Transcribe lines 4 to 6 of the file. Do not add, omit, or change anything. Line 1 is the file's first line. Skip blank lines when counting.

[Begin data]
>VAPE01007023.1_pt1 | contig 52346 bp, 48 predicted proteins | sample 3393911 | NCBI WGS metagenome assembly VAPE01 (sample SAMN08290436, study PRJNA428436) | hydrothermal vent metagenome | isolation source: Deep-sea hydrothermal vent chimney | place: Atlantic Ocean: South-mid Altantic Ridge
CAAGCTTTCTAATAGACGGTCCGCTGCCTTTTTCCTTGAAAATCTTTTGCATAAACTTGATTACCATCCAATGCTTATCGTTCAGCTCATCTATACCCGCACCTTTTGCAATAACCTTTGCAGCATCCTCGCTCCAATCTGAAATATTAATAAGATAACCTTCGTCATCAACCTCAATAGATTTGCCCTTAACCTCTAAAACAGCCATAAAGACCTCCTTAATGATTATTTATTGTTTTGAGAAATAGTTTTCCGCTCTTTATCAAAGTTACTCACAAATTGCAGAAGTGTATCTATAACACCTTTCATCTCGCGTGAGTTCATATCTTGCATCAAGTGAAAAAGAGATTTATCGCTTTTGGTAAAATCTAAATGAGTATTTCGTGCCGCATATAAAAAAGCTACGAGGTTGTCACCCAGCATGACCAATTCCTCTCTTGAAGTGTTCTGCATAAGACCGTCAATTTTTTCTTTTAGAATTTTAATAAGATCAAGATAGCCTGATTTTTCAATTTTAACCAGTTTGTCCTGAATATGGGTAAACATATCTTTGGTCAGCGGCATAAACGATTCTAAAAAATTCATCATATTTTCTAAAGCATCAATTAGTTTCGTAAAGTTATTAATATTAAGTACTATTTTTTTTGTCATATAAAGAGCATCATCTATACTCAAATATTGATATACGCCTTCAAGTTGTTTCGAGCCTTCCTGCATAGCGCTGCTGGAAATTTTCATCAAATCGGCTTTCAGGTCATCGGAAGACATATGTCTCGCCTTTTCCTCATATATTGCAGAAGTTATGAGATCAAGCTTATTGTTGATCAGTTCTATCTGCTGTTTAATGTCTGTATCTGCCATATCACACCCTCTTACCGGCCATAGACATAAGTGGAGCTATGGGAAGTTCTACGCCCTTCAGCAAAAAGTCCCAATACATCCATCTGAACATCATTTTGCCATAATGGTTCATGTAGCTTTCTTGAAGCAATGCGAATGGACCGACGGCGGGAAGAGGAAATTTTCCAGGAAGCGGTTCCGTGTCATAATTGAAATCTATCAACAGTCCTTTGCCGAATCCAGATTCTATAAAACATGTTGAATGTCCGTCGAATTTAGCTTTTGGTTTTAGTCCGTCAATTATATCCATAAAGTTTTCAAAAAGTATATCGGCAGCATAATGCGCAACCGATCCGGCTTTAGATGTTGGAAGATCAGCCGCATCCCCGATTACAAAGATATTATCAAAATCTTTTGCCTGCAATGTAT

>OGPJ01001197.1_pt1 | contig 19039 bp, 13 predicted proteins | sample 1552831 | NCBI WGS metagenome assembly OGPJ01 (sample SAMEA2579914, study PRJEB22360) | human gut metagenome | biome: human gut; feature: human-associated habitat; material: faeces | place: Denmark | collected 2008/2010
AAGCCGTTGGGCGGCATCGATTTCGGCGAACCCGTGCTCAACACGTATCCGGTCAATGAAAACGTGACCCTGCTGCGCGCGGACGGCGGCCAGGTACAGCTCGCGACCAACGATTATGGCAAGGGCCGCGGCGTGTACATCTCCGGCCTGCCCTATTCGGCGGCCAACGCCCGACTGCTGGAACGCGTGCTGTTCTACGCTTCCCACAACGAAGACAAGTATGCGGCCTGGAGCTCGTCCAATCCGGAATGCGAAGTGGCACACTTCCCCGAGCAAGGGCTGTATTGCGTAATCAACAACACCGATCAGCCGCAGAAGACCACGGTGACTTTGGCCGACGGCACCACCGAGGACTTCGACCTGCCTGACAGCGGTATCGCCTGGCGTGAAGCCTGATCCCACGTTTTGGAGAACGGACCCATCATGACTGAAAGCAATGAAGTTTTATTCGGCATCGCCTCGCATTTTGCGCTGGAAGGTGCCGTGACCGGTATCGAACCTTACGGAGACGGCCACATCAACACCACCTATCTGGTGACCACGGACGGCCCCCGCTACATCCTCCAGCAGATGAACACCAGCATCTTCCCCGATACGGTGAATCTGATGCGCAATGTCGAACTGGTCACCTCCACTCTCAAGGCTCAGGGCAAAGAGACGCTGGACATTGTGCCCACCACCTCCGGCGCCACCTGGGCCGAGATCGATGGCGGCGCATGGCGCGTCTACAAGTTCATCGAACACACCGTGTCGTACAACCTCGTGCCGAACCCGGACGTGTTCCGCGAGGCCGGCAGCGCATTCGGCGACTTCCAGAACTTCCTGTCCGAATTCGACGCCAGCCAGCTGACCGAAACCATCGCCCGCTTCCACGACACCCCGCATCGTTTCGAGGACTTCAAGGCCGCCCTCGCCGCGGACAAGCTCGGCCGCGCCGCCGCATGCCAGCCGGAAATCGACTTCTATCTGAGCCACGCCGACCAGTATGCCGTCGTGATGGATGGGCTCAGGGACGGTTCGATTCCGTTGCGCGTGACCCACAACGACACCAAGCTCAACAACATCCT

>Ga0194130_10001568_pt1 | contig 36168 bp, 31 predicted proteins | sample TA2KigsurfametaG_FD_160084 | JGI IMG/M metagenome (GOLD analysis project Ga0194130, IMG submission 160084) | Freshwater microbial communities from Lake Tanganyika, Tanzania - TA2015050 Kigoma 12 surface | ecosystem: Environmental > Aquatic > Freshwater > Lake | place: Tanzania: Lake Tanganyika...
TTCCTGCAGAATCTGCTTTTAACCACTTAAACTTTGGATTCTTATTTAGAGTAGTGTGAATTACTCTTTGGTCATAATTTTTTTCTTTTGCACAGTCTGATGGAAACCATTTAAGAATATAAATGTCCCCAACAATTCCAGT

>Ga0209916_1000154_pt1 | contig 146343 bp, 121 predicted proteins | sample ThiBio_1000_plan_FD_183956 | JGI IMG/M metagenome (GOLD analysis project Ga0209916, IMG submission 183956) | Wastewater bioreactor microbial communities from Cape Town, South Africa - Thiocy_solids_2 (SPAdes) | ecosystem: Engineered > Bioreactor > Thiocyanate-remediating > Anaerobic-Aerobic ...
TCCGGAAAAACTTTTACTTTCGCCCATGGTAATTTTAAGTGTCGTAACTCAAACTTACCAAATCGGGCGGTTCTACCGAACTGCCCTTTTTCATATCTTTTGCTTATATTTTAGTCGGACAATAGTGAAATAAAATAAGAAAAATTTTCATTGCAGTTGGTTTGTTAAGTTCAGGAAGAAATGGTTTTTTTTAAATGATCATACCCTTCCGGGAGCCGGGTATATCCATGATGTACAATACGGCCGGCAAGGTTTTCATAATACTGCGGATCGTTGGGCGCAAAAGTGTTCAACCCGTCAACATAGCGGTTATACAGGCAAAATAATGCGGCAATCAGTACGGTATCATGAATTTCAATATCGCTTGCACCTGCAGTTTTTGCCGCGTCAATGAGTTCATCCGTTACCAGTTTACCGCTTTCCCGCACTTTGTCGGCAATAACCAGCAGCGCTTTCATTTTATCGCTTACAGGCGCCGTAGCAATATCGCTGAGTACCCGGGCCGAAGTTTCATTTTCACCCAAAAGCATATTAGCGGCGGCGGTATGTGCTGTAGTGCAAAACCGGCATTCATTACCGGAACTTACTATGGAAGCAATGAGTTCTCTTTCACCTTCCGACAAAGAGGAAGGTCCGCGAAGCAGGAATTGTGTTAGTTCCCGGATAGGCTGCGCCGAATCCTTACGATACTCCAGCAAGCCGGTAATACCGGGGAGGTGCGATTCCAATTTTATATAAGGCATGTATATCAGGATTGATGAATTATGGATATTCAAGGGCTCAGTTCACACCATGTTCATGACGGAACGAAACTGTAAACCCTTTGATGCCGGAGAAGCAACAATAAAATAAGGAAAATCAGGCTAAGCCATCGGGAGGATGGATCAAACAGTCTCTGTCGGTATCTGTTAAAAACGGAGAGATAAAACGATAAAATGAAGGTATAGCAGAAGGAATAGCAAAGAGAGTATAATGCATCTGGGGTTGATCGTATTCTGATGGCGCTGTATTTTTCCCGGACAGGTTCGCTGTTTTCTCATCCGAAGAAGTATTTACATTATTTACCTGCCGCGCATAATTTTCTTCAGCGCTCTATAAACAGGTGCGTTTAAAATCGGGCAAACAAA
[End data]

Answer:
AAGCCGTTGGGCGGCATCGATTTCGGCGAACCCGTGCTCAACACGTATCCGGTCAATGAAAACGTGACCCTGCTGCGCGCGGACGGCGGCCAGGTACAGCTCGCGACCAACGATTATGGCAAGGGCCGCGGCGTGTACATCTCCGGCCTGCCCTATTCGGCGGCCAACGCCCGACTGCTGGAACGCGTGCTGTTCTACGCTTCCCACAACGAAGACAAGTATGCGGCCTGGAGCTCGTCCAATCCGGAATGCGAAGTGGCACACTTCCCCGAGCAAGGGCTGTATTGCGTAATCAACAACACCGATCAGCCGCAGAAGACCACGGTGACTTTGGCCGACGGCACCACCGAGGACTTCGACCTGCCTGACAGCGGTATCGCCTGGCGTGAAGCCTGATCCCACGTTTTGGAGAACGGACCCATCATGACTGAAAGCAATGAAGTTTTATTCGGCATCGCCTCGCATTTTGCGCTGGAAGGTGCCGTGACCGGTATCGAACCTTACGGAGACGGCCACATCAACACCACCTATCTGGTGACCACGGACGGCCCCCGCTACATCCTCCAGCAGATGAACACCAGCATCTTCCCCGATACGGTGAATCTGATGCGCAATGTCGAACTGGTCACCTCCACTCTCAAGGCTCAGGGCAAAGAGACGCTGGACATTGTGCCCACCACCTCCGGCGCCACCTGGGCCGAGATCGATGGCGGCGCATGGCGCGTCTACAAGTTCATCGAACACACCGTGTCGTACAACCTCGTGCCGAACCCGGACGTGTTCCGCGAGGCCGGCAGCGCATTCGGCGACTTCCAGAACTTCCTGTCCGAATTCGACGCCAGCCAGCTGACCGAAACCATCGCCCGCTTCCACGACACCCCGCATCGTTTCGAGGACTTCAAGGCCGCCCTCGCCGCGGACAAGCTCGGCCGCGCCGCCGCATGCCAGCCGGAAATCGACTTCTATCTGAGCCACGCCGACCAGTATGCCGTCGTGATGGATGGGCTCAGGGACGGTTCGATTCCGTTGCGCGTGACCCACAACGACACCAAGCTCAACAACATCCT

>Ga0194130_10001568_pt1 | contig 36168 bp, 31 predicted proteins | sample TA2KigsurfametaG_FD_160084 | JGI IMG/M metagenome (GOLD analysis project Ga0194130, IMG submission 160084) | Freshwater microbial communities from Lake Tanganyika, Tanzania - TA2015050 Kigoma 12 surface | ecosystem: Environmental > Aquatic > Freshwater > Lake | place: Tanzania: Lake Tanganyika...
TTCCTGCAGAATCTGCTTTTAACCACTTAAACTTTGGATTCTTATTTAGAGTAGTGTGAATTACTCTTTGGTCATAATTTTTTTCTTTTGCACAGTCTGATGGAAACCATTTAAGAATATAAATGTCCCCAACAATTCCAGT